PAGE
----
Carpinteria’s Hot Dog Man, Bill Connell knows more about tax laws than most people selling a $3.00 item from a small cart on an out-of-the-way street corner.
As a Vietnam-era veteran who was honorably discharged from the Army, he has been a featured businessman in the small town for years. He has also paid taxes -in protest.
Connell says a misinterpretation of the law that exempts veterans from certain taxes, led to a controversy and years of head butting between his pleas and demands from the state that he pay or get shut down.
Turns out, he was right.
Governor Jerry Brown has just signed AB 919 to clarify the legal language and help veterans who paid the taxes reluctantly, get a reimbursement. It was led through the state legislature by Santa Barbara Assemblyman Das Williams and his staff.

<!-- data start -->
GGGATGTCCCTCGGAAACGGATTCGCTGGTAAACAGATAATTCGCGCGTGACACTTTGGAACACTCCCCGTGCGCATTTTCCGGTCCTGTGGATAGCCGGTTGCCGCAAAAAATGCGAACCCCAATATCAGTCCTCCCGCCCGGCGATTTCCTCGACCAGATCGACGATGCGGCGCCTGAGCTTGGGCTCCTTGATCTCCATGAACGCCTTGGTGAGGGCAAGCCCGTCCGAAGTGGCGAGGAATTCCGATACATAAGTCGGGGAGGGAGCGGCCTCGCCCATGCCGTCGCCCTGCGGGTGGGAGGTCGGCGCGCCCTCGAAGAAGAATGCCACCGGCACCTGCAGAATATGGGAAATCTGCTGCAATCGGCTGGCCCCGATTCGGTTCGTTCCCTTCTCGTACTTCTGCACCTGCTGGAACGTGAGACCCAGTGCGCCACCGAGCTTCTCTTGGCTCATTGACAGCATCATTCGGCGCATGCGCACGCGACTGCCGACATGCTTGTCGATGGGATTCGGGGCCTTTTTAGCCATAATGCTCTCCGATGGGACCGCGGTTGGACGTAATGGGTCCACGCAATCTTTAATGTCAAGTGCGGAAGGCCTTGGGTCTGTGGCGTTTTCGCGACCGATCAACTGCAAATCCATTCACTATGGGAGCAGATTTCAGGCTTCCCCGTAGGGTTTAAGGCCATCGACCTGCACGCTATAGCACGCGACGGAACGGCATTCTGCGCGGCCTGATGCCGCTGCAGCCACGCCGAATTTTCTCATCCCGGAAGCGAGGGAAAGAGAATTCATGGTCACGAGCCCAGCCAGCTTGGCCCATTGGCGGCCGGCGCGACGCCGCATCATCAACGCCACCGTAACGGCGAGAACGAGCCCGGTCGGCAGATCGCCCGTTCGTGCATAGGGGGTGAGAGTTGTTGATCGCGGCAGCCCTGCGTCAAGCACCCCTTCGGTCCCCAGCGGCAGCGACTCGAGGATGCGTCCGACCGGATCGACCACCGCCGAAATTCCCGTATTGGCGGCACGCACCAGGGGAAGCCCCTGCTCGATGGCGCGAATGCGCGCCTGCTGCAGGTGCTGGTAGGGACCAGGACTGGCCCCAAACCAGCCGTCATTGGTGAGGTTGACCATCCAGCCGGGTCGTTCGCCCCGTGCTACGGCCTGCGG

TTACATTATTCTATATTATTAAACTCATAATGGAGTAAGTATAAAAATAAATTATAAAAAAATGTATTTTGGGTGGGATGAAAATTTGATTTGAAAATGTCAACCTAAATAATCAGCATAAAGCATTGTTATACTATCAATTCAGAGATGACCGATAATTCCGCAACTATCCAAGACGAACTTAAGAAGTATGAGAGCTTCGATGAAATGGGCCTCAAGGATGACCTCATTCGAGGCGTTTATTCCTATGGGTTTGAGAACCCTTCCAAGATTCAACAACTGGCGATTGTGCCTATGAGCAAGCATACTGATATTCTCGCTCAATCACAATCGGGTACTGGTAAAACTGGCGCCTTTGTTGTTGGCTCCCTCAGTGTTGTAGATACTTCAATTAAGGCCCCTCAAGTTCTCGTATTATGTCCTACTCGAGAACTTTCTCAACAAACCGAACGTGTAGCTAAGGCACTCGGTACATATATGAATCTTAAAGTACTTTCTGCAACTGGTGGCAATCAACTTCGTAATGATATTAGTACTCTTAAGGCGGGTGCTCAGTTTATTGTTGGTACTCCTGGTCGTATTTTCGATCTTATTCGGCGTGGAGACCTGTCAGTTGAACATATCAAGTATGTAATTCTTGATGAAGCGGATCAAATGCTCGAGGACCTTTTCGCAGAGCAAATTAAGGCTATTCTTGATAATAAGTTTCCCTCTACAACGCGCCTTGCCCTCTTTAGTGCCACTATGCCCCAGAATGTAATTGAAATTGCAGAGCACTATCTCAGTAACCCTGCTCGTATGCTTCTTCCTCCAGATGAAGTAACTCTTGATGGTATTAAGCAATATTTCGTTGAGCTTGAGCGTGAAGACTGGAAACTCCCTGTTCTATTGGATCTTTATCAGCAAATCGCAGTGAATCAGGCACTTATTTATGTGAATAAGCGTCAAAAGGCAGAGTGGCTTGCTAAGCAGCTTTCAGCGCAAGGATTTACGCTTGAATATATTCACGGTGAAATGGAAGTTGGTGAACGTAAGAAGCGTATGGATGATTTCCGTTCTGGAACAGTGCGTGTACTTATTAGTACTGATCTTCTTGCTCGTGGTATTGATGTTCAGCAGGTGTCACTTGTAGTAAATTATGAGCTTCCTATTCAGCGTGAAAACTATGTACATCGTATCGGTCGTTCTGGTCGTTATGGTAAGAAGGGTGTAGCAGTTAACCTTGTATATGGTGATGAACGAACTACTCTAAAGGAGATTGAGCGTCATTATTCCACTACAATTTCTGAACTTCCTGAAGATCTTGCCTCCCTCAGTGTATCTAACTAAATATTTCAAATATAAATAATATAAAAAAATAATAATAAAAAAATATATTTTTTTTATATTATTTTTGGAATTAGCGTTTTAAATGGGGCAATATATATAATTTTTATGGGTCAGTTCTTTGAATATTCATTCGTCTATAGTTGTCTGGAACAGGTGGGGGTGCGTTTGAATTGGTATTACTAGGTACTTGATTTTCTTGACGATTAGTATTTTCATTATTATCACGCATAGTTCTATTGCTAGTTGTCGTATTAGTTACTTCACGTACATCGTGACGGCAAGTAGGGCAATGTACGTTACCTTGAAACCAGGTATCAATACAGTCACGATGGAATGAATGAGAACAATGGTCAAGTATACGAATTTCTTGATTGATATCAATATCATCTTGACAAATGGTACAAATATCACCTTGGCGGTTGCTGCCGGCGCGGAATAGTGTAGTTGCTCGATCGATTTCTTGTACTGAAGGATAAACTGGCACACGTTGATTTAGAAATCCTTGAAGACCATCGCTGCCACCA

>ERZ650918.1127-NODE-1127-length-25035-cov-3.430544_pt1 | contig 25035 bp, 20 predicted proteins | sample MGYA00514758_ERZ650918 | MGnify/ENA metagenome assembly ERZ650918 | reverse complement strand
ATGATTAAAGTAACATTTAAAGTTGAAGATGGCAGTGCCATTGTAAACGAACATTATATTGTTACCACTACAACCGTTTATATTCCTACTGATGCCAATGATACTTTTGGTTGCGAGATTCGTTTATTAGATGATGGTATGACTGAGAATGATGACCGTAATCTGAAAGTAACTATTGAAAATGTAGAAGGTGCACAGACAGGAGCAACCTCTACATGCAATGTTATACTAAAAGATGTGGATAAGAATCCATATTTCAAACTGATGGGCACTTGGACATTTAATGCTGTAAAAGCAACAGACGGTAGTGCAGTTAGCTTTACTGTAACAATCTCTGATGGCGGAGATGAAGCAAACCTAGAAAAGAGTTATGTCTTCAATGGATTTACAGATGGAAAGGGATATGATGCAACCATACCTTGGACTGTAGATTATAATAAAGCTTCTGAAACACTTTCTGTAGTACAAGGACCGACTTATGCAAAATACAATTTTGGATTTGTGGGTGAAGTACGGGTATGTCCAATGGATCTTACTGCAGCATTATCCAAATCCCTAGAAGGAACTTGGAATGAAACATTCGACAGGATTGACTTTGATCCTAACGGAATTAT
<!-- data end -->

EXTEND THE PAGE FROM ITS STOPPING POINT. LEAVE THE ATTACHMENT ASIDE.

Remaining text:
Connell says the fund will be about $50,000. for all veterans to dip into, although it’s unknown how many vets will be seeking a refund for previously paid taxes.
This only applies to those who chose to hawk, vend, or peddle small single items. In Connell’s case, it is a $3.00 hot dog.
The intent of the rarely used law, was to keep veterans off the welfare roles if they were able to make money even though they were discharged early from the service or are injured. It keeps them off welfare when they can still work for themselves, which many veterans want to do.
Connell personally drove his aging vehicles back and forth to Sacramento for years to speak with legislators, their assistants, members of the State Board of Equalization and lawyers to make his case. He has spoken at hearings several times, to continue to explain the conflict, and the financial hardship the delay in action has caused him and other veterans.
The All American Surf Dog cart Connell operates daily on the eastern end of the small town off Bailard Ave., has American flags on all sides along with a POW veteran’s flag.